By Anna Gustafson
The Sri Chinmoy Centre Church in Jamaica Hills is asking the city to sell the organization land it considers sacred and has already cleaned up after drug addicts plagued the area.
Church members are hoping the city will de-map and sell them Glenn Avenue, located next to land the group already owns on which there is a tennis court and a meditation garden.
“It’s a sacred area for us because our teacher used it,” said Ashrita Furman, the Sri Chinmoy Centre Church’s treasurer. ï»¿“Because years ago we cleaned it up, it’s now a nice, open green space and we want to keep it that way.”
Church members have wanted to own the area, located around the intersection of 85th Avenue and 164th Street in Jamaica Hills, for decades, but Furman said they have been caught up in bureaucracy and have been unable to purchase it. The area was once riddled with problems, when it was a gathering spot for drug addicts, but 30 years ago church members cleaned it up despite the fact the city would not sell it to them.
“Once the city stopped using it 75 years ago, when it was used for a trolley track, it fell into disrepair and people would go there and engage in illegal dumping and drug activity,” City Councilman Jim Gennaro (D-Fresh Meadows) said. “People would use it as a lover’s lane. There would be mattresses back there. It was a blight, but then Sri Chinmoy cleaned it up at their own expense. They have protected the area from these tawdry people.”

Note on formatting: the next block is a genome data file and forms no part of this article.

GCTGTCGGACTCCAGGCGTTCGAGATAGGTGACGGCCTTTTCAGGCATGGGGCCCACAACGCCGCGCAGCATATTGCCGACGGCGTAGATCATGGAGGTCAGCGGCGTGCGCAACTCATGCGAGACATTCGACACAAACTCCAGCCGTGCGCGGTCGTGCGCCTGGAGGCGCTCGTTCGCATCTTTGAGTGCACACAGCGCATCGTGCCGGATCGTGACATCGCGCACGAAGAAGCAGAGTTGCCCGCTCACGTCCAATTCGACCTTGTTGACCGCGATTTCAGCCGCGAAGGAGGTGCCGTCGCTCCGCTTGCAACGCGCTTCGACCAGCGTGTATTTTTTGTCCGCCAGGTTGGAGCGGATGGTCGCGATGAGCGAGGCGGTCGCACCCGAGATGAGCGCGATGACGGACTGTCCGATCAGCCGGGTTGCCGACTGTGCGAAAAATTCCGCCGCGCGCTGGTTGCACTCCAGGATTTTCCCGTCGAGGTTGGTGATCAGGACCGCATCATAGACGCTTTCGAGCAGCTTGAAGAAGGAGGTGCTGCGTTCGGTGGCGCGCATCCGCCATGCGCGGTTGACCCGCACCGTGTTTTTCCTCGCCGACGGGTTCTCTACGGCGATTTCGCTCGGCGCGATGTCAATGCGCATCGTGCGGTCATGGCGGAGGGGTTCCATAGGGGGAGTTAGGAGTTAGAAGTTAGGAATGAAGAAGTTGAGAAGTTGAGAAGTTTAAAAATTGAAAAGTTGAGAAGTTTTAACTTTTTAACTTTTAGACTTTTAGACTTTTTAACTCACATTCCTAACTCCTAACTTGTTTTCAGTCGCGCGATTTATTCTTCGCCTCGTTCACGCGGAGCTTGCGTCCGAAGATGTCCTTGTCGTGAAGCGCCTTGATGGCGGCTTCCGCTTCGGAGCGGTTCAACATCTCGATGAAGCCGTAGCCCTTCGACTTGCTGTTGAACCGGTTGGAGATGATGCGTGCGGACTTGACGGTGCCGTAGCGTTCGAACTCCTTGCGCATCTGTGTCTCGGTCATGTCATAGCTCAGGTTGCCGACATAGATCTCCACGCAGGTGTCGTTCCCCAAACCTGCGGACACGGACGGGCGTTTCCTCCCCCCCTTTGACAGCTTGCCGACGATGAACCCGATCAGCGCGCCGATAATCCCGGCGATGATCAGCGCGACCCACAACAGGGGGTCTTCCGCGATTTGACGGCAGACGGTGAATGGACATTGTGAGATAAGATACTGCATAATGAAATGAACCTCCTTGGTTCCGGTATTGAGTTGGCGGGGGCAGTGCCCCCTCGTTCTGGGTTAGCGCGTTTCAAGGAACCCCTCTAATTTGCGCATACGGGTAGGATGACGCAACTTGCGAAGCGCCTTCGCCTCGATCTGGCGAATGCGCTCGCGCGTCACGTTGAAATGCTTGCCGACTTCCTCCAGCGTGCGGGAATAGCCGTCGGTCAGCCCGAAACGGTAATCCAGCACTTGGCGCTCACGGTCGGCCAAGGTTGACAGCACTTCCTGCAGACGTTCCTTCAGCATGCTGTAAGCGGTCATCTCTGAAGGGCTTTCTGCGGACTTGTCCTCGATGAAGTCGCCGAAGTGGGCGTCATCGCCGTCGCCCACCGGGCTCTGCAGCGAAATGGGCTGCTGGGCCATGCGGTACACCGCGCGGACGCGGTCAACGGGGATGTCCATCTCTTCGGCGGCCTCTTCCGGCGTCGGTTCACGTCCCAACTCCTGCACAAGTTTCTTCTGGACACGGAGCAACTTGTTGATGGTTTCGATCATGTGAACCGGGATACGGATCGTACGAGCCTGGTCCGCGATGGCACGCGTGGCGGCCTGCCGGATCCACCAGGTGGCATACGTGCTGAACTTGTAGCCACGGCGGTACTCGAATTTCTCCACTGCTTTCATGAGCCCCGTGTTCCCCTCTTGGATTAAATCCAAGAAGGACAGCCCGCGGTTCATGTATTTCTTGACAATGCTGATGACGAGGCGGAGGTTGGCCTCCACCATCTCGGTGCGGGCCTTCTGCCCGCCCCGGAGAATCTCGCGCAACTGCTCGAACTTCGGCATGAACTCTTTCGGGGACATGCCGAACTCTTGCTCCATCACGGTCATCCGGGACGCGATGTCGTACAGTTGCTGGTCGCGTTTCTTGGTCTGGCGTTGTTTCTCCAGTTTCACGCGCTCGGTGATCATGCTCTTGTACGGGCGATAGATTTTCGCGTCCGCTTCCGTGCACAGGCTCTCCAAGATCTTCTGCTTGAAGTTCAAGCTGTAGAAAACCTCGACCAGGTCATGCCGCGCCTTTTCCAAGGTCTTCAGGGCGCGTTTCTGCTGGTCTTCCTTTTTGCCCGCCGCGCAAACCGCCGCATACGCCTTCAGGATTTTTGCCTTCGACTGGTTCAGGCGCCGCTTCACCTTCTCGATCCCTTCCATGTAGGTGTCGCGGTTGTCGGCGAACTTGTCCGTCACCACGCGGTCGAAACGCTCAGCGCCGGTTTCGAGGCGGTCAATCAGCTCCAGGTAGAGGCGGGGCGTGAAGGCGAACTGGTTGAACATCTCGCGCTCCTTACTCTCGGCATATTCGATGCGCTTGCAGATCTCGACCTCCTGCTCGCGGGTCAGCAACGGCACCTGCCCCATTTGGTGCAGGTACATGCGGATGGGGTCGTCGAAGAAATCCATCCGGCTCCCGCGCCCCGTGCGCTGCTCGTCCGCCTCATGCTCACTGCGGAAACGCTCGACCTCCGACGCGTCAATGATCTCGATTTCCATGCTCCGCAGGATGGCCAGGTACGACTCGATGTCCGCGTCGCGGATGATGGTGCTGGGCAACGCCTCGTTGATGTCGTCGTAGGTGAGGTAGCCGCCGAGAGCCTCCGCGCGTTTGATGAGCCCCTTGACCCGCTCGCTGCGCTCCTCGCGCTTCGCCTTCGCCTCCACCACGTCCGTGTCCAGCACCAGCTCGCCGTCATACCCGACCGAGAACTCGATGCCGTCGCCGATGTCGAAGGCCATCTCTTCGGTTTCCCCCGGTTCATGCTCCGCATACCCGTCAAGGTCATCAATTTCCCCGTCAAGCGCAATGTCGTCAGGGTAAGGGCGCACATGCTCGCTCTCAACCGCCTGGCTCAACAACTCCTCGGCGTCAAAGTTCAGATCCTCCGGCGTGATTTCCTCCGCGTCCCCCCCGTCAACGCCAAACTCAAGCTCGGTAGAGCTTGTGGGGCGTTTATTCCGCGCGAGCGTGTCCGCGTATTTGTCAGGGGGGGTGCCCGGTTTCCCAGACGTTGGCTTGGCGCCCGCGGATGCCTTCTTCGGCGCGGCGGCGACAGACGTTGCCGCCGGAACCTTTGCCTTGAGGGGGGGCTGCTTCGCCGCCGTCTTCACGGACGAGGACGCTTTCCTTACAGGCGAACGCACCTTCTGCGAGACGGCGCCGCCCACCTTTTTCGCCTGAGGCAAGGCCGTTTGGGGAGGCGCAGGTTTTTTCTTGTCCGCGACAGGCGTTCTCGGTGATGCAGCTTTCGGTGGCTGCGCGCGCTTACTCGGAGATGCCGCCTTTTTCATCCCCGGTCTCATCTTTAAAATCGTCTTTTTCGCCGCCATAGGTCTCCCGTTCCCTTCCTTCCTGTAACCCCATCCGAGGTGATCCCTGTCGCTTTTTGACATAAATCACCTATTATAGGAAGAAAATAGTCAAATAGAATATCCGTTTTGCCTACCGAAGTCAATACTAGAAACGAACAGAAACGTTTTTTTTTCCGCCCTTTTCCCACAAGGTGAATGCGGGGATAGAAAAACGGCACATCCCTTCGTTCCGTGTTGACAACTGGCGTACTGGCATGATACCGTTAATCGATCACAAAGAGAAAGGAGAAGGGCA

After church members gave up on trying to get the land from the city, they continued to maintain the area. Three years ago, Furman said the center became nervous the area would be developed because developers had started inquiring about purchasing the land.
“Our meditation area is right next to it, and we don’t want any developments there,” Furman said. “We want to keep it serene and quiet.”
Now Furman and Gennaro said the center’s quest to buy the plot seems to be gaining momentum. The church has received support from the Department of City Planning; legislators, including Gennaro and state Assemblyman Rory Lancman (D-Fresh Meadows); the Jamaica Hills Civic Association; and Community Board 8’s Zoning Committee. All of CB 8 was expected to vote on whether or not to support the church’s proposal this week, after which it would go to the borough president’s office and ultimately the City Council would vote on it.
“Their application to the Department of City Planning has been certified, which is a big step,” Gennaro said. “It means every city agency has looked into the site and made a determination they’ll never have a use for it.”
Reach reporter Anna Gustafson by e-mail at firstname.lastname@example.org or by phone at 718-260-4574.